Indeed I did. I saw several clips over the course of the day as Stoller kept bringing up different bits and pieces just to watch my reaction. In one clip, Seth goes outside in the morning and looks over at the end of his front porch, where two college kids are having spirited sex, the guy standing behind the girl, both of them smiling up at him like it's no big deal. What made me laugh the hardest was both Seth trying to shield his baby from the view and Chris Mintz-Plasse's totally nonchalant attitude.
O"Brien said, "We're kind of dealing with that now. I have two kids and we're both married and, like, we're not old but we're certainly not young. We feel young, thought, and so we thought that was a really interesting thing to tap into. What would happen if Zac Efron and his friends moved next door do you? Would you want to party with them and be friends with them, or would you hate it and be deeply jealous of them and resent them?"
I laughed and told them how my own suburban adventure so far has been fascinating. I'm living in the same basic area you see in "E.T." and "Poltergeist," what I like to call "Spielburbia." There was a house on our street that no one ever seemed to go into or come out of, and it ended up being a grow house that the police had to raid at one point. The moment they opened that door, you could smell pot for three blocks in every direction, but before that, they'd managed to keep it totally under the radar. It was the smell I had a problem with, because all of a sudden, my kids are asking about that particular scent. Five years ago, I probably wouldn't have cared, but suddenly it drove me crazy.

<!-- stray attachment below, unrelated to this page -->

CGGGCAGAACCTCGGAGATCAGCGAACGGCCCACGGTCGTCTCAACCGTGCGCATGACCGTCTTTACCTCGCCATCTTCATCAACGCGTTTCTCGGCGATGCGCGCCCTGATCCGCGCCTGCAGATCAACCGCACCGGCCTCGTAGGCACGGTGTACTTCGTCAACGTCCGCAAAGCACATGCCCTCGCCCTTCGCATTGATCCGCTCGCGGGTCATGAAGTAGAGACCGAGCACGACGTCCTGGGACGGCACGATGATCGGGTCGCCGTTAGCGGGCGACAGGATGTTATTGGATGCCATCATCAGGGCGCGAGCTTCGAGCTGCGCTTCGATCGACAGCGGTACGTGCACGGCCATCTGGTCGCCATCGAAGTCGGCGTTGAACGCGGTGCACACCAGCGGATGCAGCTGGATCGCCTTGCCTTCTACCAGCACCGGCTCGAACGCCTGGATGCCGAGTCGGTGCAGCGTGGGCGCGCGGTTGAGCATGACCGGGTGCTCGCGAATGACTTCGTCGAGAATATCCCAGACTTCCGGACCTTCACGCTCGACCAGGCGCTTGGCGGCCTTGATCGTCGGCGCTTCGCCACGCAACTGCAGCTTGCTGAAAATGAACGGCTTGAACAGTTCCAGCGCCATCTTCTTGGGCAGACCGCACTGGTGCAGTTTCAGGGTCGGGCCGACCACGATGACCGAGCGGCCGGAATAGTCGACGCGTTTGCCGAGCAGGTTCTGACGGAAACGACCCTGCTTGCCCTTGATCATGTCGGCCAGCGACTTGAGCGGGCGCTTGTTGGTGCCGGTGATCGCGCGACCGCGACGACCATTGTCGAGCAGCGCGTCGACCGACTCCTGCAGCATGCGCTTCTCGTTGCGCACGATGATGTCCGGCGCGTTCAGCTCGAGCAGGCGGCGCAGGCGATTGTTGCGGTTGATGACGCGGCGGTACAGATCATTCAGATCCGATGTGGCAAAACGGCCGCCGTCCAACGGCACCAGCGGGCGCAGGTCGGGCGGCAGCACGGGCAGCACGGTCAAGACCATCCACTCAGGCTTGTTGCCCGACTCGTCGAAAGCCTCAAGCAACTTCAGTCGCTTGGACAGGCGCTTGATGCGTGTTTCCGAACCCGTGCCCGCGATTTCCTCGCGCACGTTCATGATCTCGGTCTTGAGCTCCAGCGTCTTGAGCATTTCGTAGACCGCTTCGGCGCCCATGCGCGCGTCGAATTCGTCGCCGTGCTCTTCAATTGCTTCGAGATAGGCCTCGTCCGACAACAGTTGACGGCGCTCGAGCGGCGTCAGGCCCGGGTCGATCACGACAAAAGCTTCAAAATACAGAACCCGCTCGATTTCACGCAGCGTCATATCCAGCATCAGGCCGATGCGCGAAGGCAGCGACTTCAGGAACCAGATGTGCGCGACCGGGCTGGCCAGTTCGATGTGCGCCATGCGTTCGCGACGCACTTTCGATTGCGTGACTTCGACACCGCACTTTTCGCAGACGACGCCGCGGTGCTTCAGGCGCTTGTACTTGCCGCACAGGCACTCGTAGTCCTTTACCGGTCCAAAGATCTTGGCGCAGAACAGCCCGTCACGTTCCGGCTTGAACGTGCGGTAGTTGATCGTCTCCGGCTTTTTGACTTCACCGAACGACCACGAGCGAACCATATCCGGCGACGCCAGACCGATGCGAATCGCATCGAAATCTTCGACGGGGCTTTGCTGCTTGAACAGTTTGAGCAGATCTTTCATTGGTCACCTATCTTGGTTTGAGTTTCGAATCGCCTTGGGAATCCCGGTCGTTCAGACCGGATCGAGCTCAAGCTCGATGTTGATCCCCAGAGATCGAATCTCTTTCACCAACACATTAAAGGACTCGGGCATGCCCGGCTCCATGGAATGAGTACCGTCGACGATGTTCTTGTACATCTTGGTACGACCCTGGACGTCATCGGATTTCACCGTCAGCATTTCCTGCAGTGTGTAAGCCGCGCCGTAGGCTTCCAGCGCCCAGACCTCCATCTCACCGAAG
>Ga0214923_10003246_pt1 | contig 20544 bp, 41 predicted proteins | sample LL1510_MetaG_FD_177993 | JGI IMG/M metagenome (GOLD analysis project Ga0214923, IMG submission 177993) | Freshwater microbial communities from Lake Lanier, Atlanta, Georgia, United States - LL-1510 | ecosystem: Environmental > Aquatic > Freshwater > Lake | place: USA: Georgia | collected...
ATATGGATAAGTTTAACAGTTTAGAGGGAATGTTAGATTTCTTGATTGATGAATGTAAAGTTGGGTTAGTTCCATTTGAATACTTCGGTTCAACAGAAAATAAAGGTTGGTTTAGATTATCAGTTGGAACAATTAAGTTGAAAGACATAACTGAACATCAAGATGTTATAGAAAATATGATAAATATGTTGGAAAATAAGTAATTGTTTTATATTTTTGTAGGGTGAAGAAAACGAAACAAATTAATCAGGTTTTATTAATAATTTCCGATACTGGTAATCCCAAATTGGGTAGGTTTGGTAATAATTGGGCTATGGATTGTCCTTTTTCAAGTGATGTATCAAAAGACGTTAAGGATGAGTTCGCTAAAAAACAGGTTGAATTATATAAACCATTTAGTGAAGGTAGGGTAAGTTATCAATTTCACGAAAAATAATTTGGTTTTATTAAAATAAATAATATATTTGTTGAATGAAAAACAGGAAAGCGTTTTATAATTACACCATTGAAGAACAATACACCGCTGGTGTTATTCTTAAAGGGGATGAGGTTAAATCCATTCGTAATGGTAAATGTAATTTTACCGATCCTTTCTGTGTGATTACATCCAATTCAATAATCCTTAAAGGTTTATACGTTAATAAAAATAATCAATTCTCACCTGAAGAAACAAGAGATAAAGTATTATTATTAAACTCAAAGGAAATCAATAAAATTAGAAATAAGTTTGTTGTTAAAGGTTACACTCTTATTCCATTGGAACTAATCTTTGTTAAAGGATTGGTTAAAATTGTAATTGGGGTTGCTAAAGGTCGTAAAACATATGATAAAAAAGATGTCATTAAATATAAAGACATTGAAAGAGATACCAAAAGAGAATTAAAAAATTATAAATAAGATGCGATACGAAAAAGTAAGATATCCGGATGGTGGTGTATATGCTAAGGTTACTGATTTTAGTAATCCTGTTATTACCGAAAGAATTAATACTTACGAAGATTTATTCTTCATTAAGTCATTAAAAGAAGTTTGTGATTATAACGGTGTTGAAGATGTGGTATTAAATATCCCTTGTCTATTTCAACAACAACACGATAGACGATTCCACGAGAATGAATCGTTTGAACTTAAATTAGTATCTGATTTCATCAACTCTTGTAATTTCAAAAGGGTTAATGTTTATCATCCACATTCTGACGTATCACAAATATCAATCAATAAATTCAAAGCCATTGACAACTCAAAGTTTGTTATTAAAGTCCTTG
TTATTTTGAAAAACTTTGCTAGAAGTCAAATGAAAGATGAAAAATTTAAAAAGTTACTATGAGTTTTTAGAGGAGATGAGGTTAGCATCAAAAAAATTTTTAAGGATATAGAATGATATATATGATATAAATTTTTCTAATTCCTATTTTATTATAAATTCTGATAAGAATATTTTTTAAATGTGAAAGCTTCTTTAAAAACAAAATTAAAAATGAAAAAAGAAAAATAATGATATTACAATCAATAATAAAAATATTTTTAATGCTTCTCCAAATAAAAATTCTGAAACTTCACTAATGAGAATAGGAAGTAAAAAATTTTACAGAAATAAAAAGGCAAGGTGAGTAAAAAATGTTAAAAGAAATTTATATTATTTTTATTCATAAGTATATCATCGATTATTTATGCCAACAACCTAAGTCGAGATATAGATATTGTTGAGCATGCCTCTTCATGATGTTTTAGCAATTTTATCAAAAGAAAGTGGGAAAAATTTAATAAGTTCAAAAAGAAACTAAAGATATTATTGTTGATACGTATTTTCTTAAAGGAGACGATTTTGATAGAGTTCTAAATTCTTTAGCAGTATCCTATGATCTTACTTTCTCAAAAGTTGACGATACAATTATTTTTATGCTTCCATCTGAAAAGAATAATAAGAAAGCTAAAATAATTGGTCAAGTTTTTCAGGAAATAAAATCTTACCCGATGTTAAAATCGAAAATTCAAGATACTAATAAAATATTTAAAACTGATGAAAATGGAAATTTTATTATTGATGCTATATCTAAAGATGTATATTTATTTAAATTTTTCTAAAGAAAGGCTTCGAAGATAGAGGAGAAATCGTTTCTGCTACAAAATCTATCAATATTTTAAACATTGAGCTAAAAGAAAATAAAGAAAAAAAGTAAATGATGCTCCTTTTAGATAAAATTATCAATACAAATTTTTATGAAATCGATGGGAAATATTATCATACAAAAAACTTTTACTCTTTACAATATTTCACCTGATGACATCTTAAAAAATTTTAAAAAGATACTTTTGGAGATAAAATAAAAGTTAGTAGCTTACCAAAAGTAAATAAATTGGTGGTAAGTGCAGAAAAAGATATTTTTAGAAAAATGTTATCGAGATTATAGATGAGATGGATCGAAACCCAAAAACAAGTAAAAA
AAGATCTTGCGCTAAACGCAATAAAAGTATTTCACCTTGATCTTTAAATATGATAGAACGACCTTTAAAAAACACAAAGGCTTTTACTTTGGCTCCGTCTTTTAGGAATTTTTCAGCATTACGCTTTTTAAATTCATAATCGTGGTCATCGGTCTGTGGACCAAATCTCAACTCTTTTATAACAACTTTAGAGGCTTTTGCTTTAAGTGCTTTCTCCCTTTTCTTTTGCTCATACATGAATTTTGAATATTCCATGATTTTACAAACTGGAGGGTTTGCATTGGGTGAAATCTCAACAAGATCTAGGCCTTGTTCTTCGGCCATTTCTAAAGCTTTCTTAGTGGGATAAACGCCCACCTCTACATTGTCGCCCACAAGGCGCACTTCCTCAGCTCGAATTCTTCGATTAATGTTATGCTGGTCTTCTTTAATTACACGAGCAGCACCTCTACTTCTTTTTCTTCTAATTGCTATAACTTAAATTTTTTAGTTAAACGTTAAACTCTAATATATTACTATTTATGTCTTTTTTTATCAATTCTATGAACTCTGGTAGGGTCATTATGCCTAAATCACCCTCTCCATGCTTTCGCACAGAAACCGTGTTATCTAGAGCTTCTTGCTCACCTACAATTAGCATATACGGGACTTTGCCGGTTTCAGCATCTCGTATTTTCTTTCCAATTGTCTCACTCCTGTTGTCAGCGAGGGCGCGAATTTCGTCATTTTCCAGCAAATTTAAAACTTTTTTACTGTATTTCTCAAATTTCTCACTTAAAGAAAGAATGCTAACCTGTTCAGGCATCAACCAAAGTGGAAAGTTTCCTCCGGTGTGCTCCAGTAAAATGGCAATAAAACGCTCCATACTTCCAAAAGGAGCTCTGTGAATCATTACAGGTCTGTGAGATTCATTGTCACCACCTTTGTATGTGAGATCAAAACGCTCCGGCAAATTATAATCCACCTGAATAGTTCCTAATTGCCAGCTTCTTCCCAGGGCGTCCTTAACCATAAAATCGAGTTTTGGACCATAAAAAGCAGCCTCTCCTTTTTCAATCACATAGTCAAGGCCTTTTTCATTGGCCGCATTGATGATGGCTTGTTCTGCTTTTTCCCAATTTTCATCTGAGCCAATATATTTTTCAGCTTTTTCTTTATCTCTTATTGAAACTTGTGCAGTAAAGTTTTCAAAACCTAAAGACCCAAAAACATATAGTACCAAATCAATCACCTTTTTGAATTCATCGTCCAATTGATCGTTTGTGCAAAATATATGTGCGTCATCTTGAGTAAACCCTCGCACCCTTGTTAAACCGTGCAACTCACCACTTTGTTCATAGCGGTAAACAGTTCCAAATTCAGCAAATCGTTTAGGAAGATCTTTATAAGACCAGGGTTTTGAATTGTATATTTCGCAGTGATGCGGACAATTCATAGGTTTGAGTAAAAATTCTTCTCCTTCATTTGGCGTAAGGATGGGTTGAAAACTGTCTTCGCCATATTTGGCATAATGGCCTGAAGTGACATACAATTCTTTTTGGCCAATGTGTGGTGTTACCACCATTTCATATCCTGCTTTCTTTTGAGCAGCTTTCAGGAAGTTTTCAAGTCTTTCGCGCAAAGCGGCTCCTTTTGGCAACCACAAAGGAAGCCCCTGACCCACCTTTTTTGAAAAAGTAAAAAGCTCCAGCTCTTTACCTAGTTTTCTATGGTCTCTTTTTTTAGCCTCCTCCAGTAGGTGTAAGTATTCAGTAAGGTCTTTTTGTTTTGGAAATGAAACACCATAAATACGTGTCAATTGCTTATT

O'Brien laughed. "And then you're looking at yourself and you're saying, 'How did I get here?'"
I quoted David Byrne back to him. "'This is not my beautiful house. Well, how did I get here?'"
O'Brien nodded. "And it hits you. 'I'm the Man. I am The Man.'" He continued, "One of the things when we first pitched the idea was my wife and I… when we first had our baby, there were these kids outside making all this noise. They were fighting in the street outside our home. My wife called the police, and the police asked my wife what they were doing. And she said, 'I don't know, but I know they're up to no good.' And so I was like, 'You are 80 years old. What happened?' My wife used to like tour with Pfish. She's a cool lady, and she was, like, 'It all happened in a minute.'"
O'Brien shook his head sadly. "How quickly things change."
Cohen agreed. "We got real old in a hurry."
"Part of the joke of the movie is that this generational divide is between 20-year-olds and 30-year-olds and how minute that is, but at the same time what a gulf there is between kids and us nowadays," O'Brien explained. I replied that it feels like Seth is the exact right guy to play that, then, because if anybody embodies being on both sides of it and right on that cusp, it would be Seth right now.
Cohen corrected me. "The funny thing is Seth Rogen the human being is much further along than Seth Rogen the screen actor. We kind of wanted to put some of the real Seth into it because he's a homeowner. He has a wife."
O'Brien added, "He works very, very hard."
That's obvious if you look at the sheer volume of work he's been involved in over the last decade, but he's been pretty canny about how he's portrayed himself onscreen. In "This Is The End," he's still just an unmarried dude living a bachelor life in LA, partying and hanging out with his friends. Cohen says that's not the Seth he knows and works with. "He's a very responsible guy, and I think people hadn't seen that yet. So you're seeing a little taste of it here, but obviously you want to see him not be able to grow up completely. Brendan's got two kids, I've been married for three years. We're old, and this is an attempt to come to terms with that for all of us."